A foundation work on the early exploration and delineation of America and an important first hand account of the abortive Roanoke colony, the first settlement attempt by the British in the New World. It is the first description of the Virginia and Carolina country.  The map which accompanies the volume is the first considerably accurate map of the Virginia coast and Carolina capes, showing the coast from the mouth of the Chesapeake to Wilmington, North Carolina. John White's illustrations are among the most famous of early American images. No other artist so carefully rendered American Indians until Karl Bodmer worked on the Missouri in the 1830s.

  • Thomas Jefferson. Notes on the State of Virginia; written in the year 1781, somewhat corrected and enlarged in the winter of 1782, for the use of a foreigner of distinction, in answer to certain queries proposed by him. [Paris: for the author by Philippe-Denis Pierres,] 1782 [i.e., 1785]. Estimate $250,000–350,000.
    First edition; one of the earlier of just 200 copies printed for Jefferson for private distribution. This copy was likely given by Jefferson to Virginia lawyer and patriot John Banister, who was closely associated with Jefferson before and during the Revolution. Banister served in the Virginia House of Burgesses with Jefferson prior to the Revolution, and was a lieutenant colonel of Virginia militia while Jefferson was governor of the state. He died in 1788. Jefferson specially marked this copy in several ways. On page five he drew a line through the phrase "above the mouth of Appomattox," which he did in many other copies. At the bottom of page 225, Jefferson wrote a note commenting on his musings on government. This has been excised, but a few words, "If the …," remain in Jefferson's distinctive hand, demonstrating the annotation was by him, and suggesting he intended this copy for presentation.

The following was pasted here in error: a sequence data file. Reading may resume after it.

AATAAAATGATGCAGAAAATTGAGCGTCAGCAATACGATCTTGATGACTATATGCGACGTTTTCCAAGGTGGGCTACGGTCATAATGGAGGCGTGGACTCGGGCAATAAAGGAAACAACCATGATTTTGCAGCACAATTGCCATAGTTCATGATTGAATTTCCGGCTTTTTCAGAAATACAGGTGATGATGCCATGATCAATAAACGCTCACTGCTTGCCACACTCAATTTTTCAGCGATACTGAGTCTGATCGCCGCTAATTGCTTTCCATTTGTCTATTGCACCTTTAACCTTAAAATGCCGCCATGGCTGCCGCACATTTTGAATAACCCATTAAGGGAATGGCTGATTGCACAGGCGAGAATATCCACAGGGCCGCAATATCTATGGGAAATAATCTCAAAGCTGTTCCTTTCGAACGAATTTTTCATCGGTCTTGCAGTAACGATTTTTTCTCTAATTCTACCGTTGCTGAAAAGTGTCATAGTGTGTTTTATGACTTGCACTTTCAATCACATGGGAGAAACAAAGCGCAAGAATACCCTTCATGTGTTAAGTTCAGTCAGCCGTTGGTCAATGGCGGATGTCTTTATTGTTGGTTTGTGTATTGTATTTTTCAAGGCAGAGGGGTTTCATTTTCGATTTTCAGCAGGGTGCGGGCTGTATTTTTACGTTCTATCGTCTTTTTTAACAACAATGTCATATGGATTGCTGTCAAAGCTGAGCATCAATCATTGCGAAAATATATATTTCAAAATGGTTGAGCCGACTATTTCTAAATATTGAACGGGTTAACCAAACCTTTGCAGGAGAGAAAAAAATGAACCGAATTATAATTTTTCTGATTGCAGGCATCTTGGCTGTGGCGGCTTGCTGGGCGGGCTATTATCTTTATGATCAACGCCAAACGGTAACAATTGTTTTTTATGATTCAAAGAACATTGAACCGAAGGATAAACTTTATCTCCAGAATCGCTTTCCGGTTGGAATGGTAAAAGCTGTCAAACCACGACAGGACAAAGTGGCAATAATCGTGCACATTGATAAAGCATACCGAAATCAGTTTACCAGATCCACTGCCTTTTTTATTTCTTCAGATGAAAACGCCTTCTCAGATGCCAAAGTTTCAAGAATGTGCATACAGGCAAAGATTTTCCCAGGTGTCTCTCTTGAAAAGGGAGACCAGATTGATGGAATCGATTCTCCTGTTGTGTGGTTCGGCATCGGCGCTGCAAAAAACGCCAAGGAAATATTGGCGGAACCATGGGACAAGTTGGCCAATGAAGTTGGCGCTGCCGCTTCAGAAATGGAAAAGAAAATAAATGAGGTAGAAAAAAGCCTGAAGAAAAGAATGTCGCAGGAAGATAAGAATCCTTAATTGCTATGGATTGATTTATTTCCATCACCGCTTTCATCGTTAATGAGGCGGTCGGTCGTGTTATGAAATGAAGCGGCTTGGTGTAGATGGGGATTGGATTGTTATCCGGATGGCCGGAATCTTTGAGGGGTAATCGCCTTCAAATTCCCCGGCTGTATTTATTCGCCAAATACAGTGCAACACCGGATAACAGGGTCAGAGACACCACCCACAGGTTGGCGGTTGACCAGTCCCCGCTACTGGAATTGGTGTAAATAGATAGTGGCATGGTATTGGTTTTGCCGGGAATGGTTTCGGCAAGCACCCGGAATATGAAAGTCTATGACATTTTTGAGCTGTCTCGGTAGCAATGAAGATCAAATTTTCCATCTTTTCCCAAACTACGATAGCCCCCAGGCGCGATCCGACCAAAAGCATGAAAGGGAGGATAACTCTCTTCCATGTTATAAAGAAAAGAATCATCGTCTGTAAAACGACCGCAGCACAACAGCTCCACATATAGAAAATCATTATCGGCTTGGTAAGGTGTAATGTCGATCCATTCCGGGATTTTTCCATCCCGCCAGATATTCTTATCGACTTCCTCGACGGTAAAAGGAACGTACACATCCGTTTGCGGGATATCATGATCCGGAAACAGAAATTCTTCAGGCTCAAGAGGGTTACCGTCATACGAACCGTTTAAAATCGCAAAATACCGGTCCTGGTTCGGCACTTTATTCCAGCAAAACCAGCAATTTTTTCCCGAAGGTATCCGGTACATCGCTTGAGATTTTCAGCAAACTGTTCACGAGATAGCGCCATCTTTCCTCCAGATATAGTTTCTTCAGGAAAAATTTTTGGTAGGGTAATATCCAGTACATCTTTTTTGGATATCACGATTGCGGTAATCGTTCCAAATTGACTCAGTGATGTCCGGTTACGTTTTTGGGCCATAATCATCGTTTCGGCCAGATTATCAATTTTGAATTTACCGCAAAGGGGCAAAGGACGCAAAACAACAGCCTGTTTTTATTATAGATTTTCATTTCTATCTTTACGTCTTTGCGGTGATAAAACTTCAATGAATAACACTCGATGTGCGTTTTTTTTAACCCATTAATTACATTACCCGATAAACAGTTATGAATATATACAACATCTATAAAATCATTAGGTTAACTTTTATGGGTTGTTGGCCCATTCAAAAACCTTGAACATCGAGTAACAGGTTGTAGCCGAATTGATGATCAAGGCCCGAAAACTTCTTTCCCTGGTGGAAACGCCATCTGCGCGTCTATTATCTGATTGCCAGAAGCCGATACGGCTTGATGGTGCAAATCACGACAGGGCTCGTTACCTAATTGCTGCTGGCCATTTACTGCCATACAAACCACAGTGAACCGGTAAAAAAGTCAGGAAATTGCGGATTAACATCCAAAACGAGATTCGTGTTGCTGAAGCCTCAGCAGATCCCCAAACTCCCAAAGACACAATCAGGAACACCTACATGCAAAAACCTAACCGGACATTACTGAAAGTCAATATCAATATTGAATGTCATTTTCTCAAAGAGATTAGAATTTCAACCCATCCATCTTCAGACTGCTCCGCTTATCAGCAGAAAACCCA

• Jacques Le Moyne and Theodor de Bry. Brevis Narratio eorum quae in florida Americae provi[n]cia Gallis acciderunt ... quae est seconda pars Americae. Frankfurt: Theodor De Bry, 1591. Estimate $40,000–60,000.
    A seminal illustrated work for early North America, this is one of the best visual records of American Indians before the 19th century and contains a landmark early map of Florida. Le Moyne's extraordinary illustrations of the Florida Indians, which appear on forty-two leaves of this work in their first published form, rank with those of John White as early depictions of Native Americans. They show all aspects of Indian life, including settlements, ceremonies, wars, agriculture, hunting and preparation of food. They also show scenes of the French settlement and their involvement with the Indians. These images were widely copied for centuries, and many later supposedly original illustrations of American Indians are actually copies of Le Moyne's illustrations.

  • George Washington. Letter signed ("Go: Washington") to Michel-Guillaume St. Jean de Crèvecoeur, Mount Vernon, 10 April 1789. Estimate $100,000–150,000.
    In this letter, Washington acknowledges and accepts the necessity of his having to assume the office of president of the United States, despite his own ambivalent feelings, and remarks on the effects that the American Revolution has had throughout Europe. "If, by any exertion, or services of mine, my Country can be benefitted, I shall feel more amply compensated for the sacrifices which I make, than I possibly could be by any other means."